Bank of Canada to assess need for low rates, C$ jumps

(Adds economist comments)

By Rod Nickel

The Bank of Canada will assess
whether it needs to keep interest rates at near-record lows as
the economy continues to grow, a senior official said on Monday,
raising the prospect that a rate hike could come sooner than
anticipated and lifting the Canadian dollar.

The change in tone for the central bank, which said earlier
this year rate cuts remained on the table, sent the Canadian
dollar to its strongest level against the greenback since
April 18.

In the bank’s most upbeat comments on the economy, Senior
Deputy Governor Carolyn Wilkins said first-quarter growth was
“pretty impressive,” while there were encouraging signs growth
was broadening.

“As growth continues and, ideally, broadens further,
Governing Council will be assessing whether all of the
considerable monetary policy stimulus presently in place is
still required,” Wilkins told a business audience.

Wilkins said Canada had largely adjusted to a drop in oil
prices that prompted the bank to cut rates twice
in 2015, to 0.50 percent, to bolster the economy, which slipped
into a brief recession.

The speech’s hawkish tone is the first acknowledgement from
the bank that the next move is likely to be a hike, said Royce
Mendes, senior economist at CIBC Capital Markets.

The bank makes its next rate decision on July 12. While many
economists had expected the bank to start raising in 2018,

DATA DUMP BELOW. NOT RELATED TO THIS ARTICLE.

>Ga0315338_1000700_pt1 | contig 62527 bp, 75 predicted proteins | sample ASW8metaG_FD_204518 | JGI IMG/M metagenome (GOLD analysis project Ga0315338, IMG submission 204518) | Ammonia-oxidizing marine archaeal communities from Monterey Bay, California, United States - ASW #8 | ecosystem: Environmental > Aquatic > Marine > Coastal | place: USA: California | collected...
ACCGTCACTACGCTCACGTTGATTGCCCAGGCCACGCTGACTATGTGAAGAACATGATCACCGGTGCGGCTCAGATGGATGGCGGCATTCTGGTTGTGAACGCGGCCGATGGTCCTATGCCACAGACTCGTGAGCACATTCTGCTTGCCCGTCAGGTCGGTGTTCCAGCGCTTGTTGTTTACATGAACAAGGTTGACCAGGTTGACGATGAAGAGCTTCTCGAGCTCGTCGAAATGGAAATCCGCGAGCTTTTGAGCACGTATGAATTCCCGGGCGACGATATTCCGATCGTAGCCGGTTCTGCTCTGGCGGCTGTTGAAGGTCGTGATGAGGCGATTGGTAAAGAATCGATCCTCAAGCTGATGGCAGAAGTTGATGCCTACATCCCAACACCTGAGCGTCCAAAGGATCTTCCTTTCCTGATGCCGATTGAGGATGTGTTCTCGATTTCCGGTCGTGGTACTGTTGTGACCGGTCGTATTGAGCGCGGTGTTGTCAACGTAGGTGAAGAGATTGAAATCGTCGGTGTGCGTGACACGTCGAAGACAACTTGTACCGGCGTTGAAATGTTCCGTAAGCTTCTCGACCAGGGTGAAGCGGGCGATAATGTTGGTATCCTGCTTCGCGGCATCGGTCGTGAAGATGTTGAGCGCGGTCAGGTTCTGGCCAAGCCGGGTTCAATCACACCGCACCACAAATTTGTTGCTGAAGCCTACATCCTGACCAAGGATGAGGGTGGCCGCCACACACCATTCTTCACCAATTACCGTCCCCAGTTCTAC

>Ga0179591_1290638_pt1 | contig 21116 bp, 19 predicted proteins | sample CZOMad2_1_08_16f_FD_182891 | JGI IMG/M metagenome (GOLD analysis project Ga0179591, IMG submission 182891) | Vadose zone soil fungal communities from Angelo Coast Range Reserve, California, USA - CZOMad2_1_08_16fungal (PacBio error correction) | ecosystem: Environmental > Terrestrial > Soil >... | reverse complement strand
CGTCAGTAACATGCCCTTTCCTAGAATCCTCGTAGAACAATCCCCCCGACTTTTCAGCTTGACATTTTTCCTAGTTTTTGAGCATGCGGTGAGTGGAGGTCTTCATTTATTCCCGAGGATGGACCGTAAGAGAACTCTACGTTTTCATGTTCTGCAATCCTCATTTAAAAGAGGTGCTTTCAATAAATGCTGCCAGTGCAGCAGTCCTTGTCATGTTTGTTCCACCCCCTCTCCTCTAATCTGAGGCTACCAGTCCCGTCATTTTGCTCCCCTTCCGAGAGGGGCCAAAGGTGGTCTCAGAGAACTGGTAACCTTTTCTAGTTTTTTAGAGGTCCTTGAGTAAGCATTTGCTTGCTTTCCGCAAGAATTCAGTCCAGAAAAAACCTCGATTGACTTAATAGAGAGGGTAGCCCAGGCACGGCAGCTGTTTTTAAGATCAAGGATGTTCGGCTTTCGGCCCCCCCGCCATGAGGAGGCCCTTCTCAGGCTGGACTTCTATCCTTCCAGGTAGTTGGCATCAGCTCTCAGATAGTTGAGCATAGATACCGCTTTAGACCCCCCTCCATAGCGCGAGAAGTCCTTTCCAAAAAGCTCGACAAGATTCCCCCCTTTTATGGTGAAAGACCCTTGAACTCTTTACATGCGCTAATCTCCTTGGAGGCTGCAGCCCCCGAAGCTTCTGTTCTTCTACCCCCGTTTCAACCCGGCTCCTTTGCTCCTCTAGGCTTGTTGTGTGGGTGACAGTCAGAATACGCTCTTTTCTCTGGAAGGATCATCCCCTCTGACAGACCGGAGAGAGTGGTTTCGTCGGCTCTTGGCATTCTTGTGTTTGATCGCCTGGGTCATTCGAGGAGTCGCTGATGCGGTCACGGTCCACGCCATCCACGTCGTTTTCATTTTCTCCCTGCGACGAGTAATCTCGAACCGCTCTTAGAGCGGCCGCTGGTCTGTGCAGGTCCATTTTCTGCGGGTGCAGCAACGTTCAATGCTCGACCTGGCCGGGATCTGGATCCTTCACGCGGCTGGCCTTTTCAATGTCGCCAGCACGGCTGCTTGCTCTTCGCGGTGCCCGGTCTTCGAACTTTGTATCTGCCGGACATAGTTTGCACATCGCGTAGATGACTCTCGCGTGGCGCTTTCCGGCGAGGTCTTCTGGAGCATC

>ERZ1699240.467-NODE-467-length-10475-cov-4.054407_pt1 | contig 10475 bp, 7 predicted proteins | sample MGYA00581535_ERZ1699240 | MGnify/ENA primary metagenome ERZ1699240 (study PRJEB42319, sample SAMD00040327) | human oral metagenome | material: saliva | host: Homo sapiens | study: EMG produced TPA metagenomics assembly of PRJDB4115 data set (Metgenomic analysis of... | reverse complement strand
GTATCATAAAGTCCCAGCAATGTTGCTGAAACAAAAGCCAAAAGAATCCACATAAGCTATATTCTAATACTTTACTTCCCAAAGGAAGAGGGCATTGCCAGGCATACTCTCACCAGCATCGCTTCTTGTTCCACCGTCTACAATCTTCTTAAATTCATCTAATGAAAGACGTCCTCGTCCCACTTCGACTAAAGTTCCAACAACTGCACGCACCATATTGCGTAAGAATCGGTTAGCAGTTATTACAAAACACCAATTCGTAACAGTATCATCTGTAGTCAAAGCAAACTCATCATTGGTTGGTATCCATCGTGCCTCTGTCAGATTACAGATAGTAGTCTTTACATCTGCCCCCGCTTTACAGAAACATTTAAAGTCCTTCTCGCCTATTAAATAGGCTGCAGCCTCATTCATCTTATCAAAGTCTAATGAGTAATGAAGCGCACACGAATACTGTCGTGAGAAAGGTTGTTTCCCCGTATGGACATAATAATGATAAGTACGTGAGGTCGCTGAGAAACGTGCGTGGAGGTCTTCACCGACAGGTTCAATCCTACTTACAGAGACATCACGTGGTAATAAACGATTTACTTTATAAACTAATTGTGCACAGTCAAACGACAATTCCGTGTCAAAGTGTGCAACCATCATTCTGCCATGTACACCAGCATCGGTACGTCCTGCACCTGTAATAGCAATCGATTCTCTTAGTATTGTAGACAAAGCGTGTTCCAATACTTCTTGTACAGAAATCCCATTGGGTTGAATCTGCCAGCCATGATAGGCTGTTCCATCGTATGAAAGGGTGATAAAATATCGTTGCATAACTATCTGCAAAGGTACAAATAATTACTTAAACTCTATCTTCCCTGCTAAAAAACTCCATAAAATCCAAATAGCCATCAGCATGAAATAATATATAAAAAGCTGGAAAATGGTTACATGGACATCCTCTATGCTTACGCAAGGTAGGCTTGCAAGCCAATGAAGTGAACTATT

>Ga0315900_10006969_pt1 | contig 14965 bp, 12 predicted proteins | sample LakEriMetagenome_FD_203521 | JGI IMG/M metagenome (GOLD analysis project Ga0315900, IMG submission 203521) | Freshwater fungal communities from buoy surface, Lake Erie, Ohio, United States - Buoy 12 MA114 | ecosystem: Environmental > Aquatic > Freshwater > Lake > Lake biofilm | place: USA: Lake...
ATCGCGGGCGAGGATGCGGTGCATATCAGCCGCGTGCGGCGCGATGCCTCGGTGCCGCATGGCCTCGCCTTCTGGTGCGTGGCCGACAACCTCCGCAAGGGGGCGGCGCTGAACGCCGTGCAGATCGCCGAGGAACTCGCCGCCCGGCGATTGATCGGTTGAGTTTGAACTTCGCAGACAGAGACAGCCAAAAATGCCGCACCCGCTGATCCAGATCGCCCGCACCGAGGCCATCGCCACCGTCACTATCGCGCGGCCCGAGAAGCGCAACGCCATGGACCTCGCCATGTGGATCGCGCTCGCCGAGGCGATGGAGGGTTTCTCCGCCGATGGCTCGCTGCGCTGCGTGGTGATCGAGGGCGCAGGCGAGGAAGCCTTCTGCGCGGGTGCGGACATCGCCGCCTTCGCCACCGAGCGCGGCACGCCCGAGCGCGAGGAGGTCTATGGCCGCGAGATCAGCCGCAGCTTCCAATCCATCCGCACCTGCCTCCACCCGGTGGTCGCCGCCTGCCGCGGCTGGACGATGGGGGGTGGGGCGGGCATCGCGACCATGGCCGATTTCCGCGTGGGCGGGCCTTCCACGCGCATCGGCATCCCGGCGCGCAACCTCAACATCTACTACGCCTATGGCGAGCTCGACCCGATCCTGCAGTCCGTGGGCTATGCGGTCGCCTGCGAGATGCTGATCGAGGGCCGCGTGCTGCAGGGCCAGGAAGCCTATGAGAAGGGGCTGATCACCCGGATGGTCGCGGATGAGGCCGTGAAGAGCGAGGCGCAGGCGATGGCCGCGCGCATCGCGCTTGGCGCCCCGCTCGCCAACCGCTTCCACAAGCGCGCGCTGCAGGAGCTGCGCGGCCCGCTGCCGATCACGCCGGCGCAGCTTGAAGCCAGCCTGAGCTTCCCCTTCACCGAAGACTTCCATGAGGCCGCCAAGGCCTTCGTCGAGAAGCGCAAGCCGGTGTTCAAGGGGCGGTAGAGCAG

markets were pricing in a 52 percent chance of a hike by the end
of 2017 following Wilkins’ speech.

“It looks as though the bank is looking to shift gears,”
said Benjamin Reitzes, senior economist at BMO Capital Markets.

“There’s a decent chance that if things go right over the
next few months, rate hikes could be coming sooner than
everybody thought.”

Wilkins acknowledged tax and trade policies in the United
States will likely remain an important uncertainty in the bank’s
outlook and it will be difficult to gauge the impact without
more information.

She added, “life goes on and decisions must be made in the
meantime.”

Even if only a few sectors were expanding enough to absorb
excess capacity, the bank would need to take the appropriate
monetary policy action to meet its 2 percent inflation target,
she said.

Inflation is currently at 1.6 percent, thanks in part to
slack in the economy, Wilkins said. She noted other indicators
also point to ongoing spare capacity, including only moderate
growth in wages.
(Reporting by Rod Nickel; Writing by Leah Schnurr and David
Ljunggren in Ottawa; Editing by Dan Grebler and James Dalgleish)